I've already written a bit about Obama's high level focus and Dr. Peter Orszag's confirmation hearing as the Director of the Office of Management and Budget (OMB). However, I didn't want a few other points to slip through the cracks while everyone is focused on the economic stimulus legislation. Of the three positions/panels I'd like to evaluate, only the Federal Chief Technology Officer (CTO) remains vacant. Obviously there are still nominations and hearings to take place before the entire administration is confirmed and in place. However, over the past week, we have witnessed the hearing for Secretary of Veterans Affairs (VA) with General Eric Shinseki and the creation of Obama's Technology, Innovation and Government Reform (TIGR) Team which will shed some light on the role of technology and information technology (IT) in the new administration. I'll try to use this information to inform a few comments about the federal CTO as well.
Shinseki to Modernize VA
The fact that a retired Army general will be heading VA is already making active and retired military personnel happy. As for the IT industry, the Secretary's two main goals are update VA's information technology network and move toward an electronic records system. He understands and respects veterans and their needs as well as his desire to create a proactive, "21st century organization." Since we know he'll have the support of the Obama administration when it comes to technology, e-records and efficiency implementation, it is likely that we can expect Shinseki to have a quick and significant impact in the department.
Technology, Innovation and Government Reform (TIGR) Team
The new TIGR team has two main focuses early on: innovation and transparency. The team's goal in innovation seems to be two-fold. Combine members with both public and private sector backgrounds to evaluate new ideas and technologies while allowing government programs to place effectiveness and efficiency above all else. The TIGR team also launched the "Citizens' Briefing Book" in an effort to allow citizens to submit proposals regarding government policies, programs, etc. According to GovTech, the TIGR team wants to improve who the new administration accepts and implements IT but also support innovations as they come along – mash-ups and cloud computing – to name a few. Lastly, an interesting note. One of the potential candidates for the Federal CTO position, Washington, DC CTO Vivek Kundra, is one of the members of Obama's TIGR team. It will be interesting to see if by early February he has double duty as the nation's first CTO.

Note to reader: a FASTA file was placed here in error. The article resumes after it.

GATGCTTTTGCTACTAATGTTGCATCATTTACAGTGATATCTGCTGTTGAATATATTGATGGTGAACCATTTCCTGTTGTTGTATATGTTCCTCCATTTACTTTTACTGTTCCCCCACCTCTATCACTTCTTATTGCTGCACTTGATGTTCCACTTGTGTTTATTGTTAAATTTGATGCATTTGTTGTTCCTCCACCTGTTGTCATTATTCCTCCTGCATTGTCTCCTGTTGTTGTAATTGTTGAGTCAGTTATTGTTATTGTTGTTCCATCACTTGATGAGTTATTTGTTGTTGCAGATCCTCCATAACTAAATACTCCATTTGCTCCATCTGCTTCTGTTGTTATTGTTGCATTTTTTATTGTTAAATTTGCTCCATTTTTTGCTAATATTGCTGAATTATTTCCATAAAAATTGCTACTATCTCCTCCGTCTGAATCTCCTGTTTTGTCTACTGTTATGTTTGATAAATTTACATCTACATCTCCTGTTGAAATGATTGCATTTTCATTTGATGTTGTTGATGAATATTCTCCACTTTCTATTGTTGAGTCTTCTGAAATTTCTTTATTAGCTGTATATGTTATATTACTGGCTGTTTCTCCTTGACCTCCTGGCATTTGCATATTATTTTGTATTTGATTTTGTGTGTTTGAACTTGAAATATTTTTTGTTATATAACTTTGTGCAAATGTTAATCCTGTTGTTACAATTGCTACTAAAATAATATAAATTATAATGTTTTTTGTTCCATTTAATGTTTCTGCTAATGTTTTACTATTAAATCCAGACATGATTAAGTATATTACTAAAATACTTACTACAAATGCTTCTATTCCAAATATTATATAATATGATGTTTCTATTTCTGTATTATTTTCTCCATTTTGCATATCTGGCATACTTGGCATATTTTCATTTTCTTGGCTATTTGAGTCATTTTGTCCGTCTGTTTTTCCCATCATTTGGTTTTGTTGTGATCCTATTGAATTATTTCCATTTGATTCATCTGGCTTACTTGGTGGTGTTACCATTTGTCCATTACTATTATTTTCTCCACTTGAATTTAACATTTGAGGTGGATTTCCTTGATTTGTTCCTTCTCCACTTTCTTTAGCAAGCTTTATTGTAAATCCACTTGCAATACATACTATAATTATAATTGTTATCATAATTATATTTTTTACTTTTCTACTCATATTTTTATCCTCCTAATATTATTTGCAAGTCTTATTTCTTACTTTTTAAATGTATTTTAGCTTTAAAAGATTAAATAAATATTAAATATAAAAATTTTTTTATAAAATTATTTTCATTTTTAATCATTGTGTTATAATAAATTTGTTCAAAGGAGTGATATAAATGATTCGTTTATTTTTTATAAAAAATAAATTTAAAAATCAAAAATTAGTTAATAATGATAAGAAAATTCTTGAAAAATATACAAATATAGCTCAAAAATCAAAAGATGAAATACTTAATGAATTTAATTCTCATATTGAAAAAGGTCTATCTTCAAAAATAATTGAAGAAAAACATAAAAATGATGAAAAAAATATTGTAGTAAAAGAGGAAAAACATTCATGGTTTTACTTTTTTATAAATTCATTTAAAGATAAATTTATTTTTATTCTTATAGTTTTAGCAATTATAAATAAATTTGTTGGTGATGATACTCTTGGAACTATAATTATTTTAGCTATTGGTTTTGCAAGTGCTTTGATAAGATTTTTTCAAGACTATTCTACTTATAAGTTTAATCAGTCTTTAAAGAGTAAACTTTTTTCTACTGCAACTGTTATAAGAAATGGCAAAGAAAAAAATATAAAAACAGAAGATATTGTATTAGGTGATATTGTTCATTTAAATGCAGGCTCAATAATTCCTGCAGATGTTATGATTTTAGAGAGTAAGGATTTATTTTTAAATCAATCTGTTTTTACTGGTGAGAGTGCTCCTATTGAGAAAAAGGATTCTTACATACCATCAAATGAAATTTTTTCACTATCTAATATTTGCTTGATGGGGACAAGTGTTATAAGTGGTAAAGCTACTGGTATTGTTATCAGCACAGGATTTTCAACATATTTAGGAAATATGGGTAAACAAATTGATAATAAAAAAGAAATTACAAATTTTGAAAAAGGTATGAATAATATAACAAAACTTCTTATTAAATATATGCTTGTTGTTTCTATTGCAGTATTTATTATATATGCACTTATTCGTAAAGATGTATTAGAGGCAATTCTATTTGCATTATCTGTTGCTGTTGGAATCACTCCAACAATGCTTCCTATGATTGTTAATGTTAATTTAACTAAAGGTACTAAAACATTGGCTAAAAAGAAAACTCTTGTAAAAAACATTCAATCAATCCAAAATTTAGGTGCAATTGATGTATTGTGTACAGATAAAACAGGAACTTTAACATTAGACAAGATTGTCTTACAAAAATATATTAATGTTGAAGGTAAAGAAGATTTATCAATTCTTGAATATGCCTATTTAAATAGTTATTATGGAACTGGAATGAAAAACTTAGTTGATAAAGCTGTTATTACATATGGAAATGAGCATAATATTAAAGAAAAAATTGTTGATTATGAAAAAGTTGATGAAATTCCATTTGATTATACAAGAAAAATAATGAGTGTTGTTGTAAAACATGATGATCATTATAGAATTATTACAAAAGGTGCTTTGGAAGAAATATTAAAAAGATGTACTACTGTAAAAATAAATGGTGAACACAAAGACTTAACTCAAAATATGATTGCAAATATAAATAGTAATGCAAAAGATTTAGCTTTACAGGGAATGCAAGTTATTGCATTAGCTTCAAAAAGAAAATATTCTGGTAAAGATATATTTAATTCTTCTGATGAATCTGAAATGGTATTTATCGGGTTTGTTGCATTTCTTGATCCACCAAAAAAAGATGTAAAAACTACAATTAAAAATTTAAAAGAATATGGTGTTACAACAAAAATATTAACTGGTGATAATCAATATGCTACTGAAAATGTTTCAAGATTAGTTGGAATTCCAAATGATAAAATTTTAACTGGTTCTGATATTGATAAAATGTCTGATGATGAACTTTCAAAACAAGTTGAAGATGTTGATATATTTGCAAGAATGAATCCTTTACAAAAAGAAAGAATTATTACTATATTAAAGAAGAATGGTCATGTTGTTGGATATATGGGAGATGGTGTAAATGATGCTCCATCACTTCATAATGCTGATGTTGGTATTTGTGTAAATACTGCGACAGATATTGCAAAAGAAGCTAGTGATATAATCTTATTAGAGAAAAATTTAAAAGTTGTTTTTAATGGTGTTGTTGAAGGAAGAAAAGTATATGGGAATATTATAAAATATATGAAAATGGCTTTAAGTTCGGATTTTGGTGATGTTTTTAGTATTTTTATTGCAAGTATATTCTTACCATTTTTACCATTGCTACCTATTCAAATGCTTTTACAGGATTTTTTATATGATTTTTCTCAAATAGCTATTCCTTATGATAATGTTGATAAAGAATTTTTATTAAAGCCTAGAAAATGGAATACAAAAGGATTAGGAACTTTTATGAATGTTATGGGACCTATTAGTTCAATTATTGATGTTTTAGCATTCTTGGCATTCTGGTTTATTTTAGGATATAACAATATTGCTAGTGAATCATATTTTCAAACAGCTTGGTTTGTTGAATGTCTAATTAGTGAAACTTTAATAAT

The Federal CTO
The rumors and murmurs continued this week regarding Obama's choice for CTO. I think it's obvious that the economic climate and stimulus package have trumped many pieces of the President's early agenda. However, we are anticipating this nomination to be made public and at that point, we will have analysis regarding the impact to policy, budget and the technology community. In the meantime, the Obama administration has shown no signs of shying away from topics such as Health IT, technology implementation and innovative solutions. Whether this individual is from the public sector or a private company, it is unlikely they will be a technology newbie. On the other hand, many agree it's also unlikely this person will have much budget authority. Marcus Fedeli, Business Architect at NASA (and my former colleague here at GovWin), wrote on MeriTalk.com, "The notion that the new CTO will be a budget-controlling, tech-savvy administrator of technology across all agencies is unrealistic." He says, and I agree, this will be a much more collaborative position which is meant to pass technology and best practices between the agencies, work with the CIOs across the board and advise the administration on implementation costs and timeframes. As the CTO is announced and confirmed, technology and IT will be a part of almost every strategy across the federal agencies. So the new CTO will be able to be involved in things like the economic stimulus implementation, energy innovation, and Health IT before they even begin to look at Obama's agenda for the position (wireless/broadband priorities, open internet, IT security). The agenda is certainly big enough, so hopefully this delay in naming a CTO will allow the right person to be chosen with the correct level of impact and authority to help promote technology solutions across all federal agencies.